The Student News Site of High School for Mathematics, Science and Engineering

The Echo

The Student News Site of High School for Mathematics, Science and Engineering

The Echo

The Student News Site of High School for Mathematics, Science and Engineering

The Echo

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GIRL MATH: Destructive or Revolutionary?

(and is it really that serious??)
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Whether or not it was by choice, you’ve heard of girl dinner. Maybe you’ve seen the chaotic adult Lunchables through a TikTok video or a New York Times piece. But have you heard of “girl math”? It has the same humble TikTok origins and lighthearted chagrin as its predecessor, but it also has the same terrifying impacts. 

Girl math, in simplest terms, is about fun financial decisions. Girl math is avoiding shipping costs by buying more. Anything under five dollars is free. Paying in cash doesn’t count as spending money. If you load a Starbucks card and buy a drink with it later, that drink is free. It’s not exactly a tangible phenomenon. Girl math is supposed to be fun, carefree, and lighthearted.  And although it started out that way, girl math has taken an uncalculated, unforeseen turn.

Like girl dinner, what began as a joke is turning into a manifestation of our culture of misogyny. The beautiful thing about girl math—and girl dinner—is that we’ve all been guilty of it. None of us are free from the pull of consumerism: we all want those little treats to help us through our days. Yes, you’ve tried to justify inane purchases to yourself before. Did you need that eight-dollar latte? No, but you wanted it. Companies use “mental accounting” on us all the time, asking us to spend more money for free shipping, or rounding prices down by one cent. But we shouldn’t normalize nor justify it: we should try to exit the mental traps that consumerism springs onto us. 

Is it really that serious? Yes, absolutely. Not only are we spreading the message that overspending is okay and that it is a specifically female trait, but we’re also doing so on a platform that kids frequent. To a less developed audience of mainly children, these mental traps look incredibly appealing. People group together effort, time, and money as interchangeable currencies, but it’s really not that simple.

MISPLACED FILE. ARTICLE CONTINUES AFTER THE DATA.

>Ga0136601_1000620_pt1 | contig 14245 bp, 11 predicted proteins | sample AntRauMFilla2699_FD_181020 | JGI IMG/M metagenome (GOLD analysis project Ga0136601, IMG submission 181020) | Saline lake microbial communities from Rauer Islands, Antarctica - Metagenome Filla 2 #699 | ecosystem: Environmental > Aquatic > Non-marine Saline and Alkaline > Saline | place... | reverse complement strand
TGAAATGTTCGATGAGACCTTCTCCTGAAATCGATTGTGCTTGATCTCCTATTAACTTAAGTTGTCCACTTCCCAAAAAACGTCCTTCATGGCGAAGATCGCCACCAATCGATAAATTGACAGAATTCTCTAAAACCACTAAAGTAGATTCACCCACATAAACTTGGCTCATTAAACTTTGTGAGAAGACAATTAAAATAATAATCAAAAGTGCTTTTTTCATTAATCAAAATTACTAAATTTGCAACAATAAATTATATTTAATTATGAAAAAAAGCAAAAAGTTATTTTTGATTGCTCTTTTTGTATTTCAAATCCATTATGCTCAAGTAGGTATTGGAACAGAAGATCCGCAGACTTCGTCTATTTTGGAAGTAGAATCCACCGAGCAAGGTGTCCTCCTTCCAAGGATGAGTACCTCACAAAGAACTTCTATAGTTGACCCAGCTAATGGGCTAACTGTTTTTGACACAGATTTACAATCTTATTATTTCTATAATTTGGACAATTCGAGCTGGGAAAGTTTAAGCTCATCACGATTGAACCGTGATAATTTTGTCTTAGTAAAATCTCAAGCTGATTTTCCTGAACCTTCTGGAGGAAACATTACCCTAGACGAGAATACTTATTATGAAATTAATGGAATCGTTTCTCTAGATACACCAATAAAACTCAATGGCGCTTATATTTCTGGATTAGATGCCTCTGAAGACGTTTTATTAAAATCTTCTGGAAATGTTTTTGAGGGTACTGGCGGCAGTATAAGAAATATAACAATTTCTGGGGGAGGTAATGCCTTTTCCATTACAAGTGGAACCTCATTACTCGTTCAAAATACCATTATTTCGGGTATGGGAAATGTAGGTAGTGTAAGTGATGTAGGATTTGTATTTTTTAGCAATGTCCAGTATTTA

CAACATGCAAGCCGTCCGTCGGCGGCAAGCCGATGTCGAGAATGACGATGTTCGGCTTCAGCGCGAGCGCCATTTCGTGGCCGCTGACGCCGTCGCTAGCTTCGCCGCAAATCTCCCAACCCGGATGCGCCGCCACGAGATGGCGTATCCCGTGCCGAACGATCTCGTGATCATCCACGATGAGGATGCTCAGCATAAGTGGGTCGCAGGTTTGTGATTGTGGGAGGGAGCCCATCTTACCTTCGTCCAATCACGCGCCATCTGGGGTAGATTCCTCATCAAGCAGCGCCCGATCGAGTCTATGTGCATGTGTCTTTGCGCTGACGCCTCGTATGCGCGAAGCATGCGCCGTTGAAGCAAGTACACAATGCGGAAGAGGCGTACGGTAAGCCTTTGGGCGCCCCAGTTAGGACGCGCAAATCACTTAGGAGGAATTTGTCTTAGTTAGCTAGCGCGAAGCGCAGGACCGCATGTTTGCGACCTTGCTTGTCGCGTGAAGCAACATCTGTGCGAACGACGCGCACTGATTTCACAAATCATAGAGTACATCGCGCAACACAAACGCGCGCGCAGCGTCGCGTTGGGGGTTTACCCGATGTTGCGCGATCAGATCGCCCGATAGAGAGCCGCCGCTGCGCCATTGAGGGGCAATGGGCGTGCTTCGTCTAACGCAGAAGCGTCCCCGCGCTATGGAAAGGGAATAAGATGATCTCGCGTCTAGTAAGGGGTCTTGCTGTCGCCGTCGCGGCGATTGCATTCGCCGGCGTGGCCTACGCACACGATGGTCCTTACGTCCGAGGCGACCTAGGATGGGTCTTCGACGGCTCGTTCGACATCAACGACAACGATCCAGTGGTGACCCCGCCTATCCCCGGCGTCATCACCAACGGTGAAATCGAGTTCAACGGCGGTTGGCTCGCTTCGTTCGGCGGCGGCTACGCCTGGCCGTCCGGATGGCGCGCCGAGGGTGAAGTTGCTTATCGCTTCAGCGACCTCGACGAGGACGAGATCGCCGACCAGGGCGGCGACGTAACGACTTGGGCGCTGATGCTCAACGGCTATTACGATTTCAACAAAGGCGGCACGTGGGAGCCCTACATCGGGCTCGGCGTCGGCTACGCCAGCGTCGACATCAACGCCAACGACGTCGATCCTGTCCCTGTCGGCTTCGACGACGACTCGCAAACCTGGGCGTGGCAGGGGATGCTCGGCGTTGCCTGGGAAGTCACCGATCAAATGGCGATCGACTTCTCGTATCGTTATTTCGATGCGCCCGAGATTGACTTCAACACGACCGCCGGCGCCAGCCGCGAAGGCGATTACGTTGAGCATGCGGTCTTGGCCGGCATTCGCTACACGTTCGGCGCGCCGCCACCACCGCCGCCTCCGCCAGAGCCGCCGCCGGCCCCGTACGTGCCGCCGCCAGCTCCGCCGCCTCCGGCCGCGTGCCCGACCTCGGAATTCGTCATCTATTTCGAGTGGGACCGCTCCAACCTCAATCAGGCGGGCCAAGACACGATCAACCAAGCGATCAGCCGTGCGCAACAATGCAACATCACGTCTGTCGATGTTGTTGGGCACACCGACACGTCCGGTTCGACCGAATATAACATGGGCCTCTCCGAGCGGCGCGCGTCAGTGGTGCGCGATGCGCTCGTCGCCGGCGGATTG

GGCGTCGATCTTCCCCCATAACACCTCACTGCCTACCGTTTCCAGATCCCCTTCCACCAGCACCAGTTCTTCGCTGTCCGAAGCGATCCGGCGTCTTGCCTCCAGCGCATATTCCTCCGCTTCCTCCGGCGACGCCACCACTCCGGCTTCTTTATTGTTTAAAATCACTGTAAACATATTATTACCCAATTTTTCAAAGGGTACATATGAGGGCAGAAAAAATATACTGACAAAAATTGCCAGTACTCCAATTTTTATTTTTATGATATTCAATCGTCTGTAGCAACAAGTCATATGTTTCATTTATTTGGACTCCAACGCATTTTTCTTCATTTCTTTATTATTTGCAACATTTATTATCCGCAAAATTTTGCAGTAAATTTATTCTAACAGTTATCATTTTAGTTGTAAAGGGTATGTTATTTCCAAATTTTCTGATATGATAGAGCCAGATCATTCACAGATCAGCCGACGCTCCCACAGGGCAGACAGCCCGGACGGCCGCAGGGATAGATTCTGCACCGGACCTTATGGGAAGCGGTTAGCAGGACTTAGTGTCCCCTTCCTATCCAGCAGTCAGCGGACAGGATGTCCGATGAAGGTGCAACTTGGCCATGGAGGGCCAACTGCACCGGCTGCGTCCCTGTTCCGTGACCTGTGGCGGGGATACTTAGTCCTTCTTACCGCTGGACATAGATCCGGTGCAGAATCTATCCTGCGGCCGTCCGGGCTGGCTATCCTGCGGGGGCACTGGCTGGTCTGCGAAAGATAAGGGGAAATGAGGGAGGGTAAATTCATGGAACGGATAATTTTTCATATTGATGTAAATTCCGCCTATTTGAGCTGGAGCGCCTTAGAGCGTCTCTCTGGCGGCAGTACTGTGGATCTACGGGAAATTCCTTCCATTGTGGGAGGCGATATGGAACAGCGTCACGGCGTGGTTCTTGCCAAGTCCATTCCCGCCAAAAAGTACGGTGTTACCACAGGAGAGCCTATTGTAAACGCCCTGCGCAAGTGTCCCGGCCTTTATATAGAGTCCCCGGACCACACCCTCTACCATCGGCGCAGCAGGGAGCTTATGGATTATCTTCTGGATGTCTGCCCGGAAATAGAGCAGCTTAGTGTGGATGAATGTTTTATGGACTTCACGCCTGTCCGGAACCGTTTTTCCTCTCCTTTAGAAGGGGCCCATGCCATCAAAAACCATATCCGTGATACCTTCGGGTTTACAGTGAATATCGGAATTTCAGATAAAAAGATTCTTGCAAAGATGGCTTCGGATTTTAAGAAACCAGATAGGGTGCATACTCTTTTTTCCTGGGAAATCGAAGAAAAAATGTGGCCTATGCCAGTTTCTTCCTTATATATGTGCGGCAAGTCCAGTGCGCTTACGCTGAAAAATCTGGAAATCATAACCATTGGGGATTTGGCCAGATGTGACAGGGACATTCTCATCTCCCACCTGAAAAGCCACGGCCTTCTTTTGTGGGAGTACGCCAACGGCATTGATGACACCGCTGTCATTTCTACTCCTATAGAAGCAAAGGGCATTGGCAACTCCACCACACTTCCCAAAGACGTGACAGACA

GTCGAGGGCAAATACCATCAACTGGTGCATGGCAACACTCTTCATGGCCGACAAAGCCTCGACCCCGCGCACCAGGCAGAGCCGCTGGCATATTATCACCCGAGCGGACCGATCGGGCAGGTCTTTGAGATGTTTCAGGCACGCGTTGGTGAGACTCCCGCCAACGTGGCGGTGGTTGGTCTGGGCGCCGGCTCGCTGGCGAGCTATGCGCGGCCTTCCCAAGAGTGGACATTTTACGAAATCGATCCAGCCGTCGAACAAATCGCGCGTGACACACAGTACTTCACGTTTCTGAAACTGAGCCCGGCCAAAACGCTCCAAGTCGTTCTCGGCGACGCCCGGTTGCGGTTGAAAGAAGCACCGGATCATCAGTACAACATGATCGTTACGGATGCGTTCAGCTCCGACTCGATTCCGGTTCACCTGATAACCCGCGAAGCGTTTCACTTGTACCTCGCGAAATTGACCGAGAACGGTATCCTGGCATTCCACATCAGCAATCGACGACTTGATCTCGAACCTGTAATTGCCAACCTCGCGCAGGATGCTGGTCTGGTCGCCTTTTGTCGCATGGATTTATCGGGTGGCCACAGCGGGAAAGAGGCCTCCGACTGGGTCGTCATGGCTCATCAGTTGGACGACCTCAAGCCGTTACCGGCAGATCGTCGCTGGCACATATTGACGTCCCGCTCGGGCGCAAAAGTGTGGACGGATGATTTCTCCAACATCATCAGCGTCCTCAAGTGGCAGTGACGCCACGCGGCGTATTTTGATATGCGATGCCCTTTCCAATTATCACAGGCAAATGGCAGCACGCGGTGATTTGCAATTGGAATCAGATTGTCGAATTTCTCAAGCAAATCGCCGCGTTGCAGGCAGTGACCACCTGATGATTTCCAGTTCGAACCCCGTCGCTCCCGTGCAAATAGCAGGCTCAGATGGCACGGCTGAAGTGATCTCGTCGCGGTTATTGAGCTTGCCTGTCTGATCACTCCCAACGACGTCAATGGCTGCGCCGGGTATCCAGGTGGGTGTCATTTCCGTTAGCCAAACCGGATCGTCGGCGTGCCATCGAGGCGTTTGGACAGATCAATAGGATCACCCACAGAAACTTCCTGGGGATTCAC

“Girl math” doesn’t teach you how to be financially literate in our modern world. It teaches you that it’s okay to spend heedlessly, which is a really destructive long-term attitude. There’s no incentive to learn more about money when bad spending habits are normalized. More than just the attitude, though, it confines women to a financial box, reinforcing the false notion that women are bad with money.

Search “girl math Birkin” on TikTok and you’ll encounter dozens and dozens of women buying Hermes Birkin bags worth around a year of college tuition (or several!). This enormous purchase is backed up with convoluted logic and a devotion one can only call religious. You can’t use “girl math” to justify a 25,000-dollar Birkin bag. It’s a financially ridiculous purchase, no matter how you frame it. And it sets a bad example for the kids and young teens commenting under these videos with “sounds great to me!” 

This isn’t just a case against why women shouldn’t be painted as frivolous spenders. Putting this rhetoric on social media platforms that our younger generation frequents is even worse. It’s important that, along with weighing the cost of a Birkin bag, we should weigh the consequences of the trends we spread and the ideas we choose to hold up. Even the silliest of bits can show an unfortunate side of our beliefs. Unlike supposedly anything bought with cash, our words have a cost.

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